Rowing is a characteristically tight-knit sport. Many outsiders would likely describe its participants as individuals who enjoy waking up before the sun rises and subjugating themselves to excruciatingly painful workouts.
However, there is something more to rowing that makes its athletes tick and keeps them coming back to the sport. Rowing is a sport that cultivates values that are inherently linked to its nature, such as diligence, patience, and camaraderie. Additionally, within the confines of this unique culture, there are certain figures that stick out above the others, truly embodying these values.
Entering her fourth year at Harvard with the Radcliffe varsity heavyweight team, co-captain Abigail Parker has distinguished herself as an exceptional athlete and person. With distinction both on and off the water, Parker stands as a unique person who will be a great leader for her team in the coming season and will undoubtedly be remembered fondly after she graduates.
“Coming in freshman year it was obvious that Abba [Parker] was passionate and determined when it came to rowing,” said fellow co-captain Isabella Benduski. “As the years have passed, I have seen her bring out that passion and determination in her teammates.”
While rowing is a sport to which athletes often have a late introduction, Parker had a unique and perhaps unparalleled exposure to it from an early age. Her father, Harry Parker, often referred to devoutly as the “God” of rowing, coached the Harvard heavyweight men’s team from 1963 until 2013. During his time at the helm, the heavyweights achieved an unprecedented winning record that trumps that of almost any successful college coach across all sports.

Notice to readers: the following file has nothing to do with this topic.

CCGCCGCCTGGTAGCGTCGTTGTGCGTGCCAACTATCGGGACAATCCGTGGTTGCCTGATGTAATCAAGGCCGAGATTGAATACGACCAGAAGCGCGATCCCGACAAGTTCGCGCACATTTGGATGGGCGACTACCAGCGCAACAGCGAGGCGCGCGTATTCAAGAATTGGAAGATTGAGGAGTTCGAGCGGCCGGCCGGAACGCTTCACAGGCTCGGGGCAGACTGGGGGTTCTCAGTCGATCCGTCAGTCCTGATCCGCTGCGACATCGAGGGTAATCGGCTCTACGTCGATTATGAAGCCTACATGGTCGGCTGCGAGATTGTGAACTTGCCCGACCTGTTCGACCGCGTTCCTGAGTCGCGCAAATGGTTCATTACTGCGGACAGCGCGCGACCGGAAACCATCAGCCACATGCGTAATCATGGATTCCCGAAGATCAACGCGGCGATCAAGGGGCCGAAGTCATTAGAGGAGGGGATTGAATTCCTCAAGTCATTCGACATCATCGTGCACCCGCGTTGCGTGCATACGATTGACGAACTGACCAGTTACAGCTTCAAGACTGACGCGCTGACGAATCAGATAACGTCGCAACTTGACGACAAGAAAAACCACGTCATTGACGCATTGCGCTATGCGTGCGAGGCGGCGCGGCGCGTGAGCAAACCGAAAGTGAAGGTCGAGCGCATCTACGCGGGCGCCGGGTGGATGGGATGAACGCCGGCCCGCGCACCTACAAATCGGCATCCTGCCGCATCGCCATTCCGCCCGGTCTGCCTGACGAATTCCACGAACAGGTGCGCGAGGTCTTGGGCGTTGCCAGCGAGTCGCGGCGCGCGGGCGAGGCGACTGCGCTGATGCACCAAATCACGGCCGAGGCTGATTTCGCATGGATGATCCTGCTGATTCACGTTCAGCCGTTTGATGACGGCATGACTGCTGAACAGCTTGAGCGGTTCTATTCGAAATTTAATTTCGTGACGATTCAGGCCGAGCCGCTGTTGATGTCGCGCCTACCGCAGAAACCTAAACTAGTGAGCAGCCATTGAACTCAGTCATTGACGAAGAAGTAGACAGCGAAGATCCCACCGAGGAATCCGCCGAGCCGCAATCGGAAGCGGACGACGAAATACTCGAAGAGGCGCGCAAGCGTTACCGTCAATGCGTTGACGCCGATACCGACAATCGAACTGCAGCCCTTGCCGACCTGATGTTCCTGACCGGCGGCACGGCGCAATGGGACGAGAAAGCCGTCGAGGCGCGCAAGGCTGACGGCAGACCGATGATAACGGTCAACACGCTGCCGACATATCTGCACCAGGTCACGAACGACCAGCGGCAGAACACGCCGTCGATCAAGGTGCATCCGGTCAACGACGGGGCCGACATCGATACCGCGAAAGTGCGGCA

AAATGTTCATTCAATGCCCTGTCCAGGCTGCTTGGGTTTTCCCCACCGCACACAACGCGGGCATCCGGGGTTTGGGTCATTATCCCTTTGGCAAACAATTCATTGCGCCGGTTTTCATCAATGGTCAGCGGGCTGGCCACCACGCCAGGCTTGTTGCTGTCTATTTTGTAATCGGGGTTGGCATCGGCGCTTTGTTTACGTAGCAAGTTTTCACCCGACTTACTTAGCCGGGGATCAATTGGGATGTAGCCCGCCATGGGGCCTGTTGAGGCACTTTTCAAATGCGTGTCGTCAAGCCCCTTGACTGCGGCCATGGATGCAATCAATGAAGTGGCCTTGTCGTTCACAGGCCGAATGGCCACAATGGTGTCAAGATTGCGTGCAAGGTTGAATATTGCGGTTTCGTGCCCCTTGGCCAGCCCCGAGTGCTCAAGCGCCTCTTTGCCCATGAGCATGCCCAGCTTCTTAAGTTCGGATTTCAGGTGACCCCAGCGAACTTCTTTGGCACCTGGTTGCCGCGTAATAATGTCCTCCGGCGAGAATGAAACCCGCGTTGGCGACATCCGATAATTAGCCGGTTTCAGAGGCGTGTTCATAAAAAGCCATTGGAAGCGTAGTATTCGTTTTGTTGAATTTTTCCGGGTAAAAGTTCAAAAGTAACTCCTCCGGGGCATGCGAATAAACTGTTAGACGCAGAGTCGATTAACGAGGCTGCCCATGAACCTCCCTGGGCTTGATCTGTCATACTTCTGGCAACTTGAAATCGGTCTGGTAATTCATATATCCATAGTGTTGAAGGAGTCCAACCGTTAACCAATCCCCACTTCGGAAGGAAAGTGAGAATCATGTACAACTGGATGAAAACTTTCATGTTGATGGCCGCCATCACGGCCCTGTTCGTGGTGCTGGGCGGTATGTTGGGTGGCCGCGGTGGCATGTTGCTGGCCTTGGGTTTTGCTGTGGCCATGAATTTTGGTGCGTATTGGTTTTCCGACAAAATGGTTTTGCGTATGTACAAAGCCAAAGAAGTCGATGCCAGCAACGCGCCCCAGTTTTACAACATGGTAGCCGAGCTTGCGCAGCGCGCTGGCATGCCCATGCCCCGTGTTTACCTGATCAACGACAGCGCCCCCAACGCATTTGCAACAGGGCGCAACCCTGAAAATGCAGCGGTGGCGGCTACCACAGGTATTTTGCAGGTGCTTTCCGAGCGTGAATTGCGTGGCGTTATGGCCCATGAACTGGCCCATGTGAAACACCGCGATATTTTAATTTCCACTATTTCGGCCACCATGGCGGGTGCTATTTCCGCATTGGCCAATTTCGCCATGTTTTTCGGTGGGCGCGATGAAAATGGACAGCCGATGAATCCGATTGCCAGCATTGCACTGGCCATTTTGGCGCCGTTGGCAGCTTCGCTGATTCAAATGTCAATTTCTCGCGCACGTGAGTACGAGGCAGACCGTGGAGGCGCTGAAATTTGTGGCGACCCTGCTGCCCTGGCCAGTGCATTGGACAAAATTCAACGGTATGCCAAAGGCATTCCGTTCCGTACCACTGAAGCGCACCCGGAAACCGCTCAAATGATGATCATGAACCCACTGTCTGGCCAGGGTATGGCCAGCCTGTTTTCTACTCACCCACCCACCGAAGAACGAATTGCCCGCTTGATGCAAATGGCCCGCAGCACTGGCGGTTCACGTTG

By nurturing his athletes to perform at their very best, Harry Parker fostered a culture of determination in his Crimson crews that resulted in nine official national championships, 22 undefeated seasons and a whopping 44-7 record at the Harvard-Yale regatta. Parker also had rowed in the single sculls event at the 1960 Olympics in Rome and coached six men’s and women’s Olympic crews, three of which ended up in the medals.
In addition to her Olympic father, Parker’s mom, Kathy Keeler, is an Olympic champion herself. Keeler was a member of the 1984 gold medal-winning women’s eights event.
Needless to say, Parker was destined to grow up with rowing as an important part of her everyday life.
In June 2013, the summer before Abigail would take up her oar at Harvard, her father tragically succumbed to myelodysplastic disorder, a blood cancer stemming from the bone marrow. His departure left a massive void in the Harvard program and left the rowing community at large at a loss.
Nevertheless, Abigail Parker arrived on campus in the fall determined to honor her father’s legacy by working optimally both on and off the water.
“Abba has always been a committed and reliable teammate. From day one of freshman year she has given rowing everything she has,” senior teammate Victoria Basedow said. “As she has become a senior member of the team this attitude has set a high standard for underclassmen to aspire to.”
In her freshman year rowing for Radcliffe, Parker earned a spot in the second varsity eight as well as the varsity four. She helped the team to a 12-4 regular season record in her respective boats and assisted the Black and White to a fourth place finish in the Varsity Four event at the Ivy League Championships.
During her sophomore year, Parker stepped up her game on the water even more, competing again in the second varsity eight and eventually earning a spot in the varsity eight. While the season had its share of highs and lows for the Radcliffe rowers, Parker’s eight boat still managed to pull off a fourth place finish in the grand final at the Ivy League Championships.
Most recently, in the 2015-2016 season, her junior year, Parker maintained her spot in the varsity eight, sitting bow and four-seat in the boat throughout the regular season. At the Eastern Association of Rowing Colleges (EARC) Sprints, Parker successfully led her boat to a first place finish.
“Abba was one of my first friends on the team. I’ll always remember her being there for me during freshman fall when I needed a friend in Annenberg,” said Basedow. “In addition, Abba’s pure love for the sport will not be forgotten by younger rowers on the team. This unique and pure dedication will be her legacy.”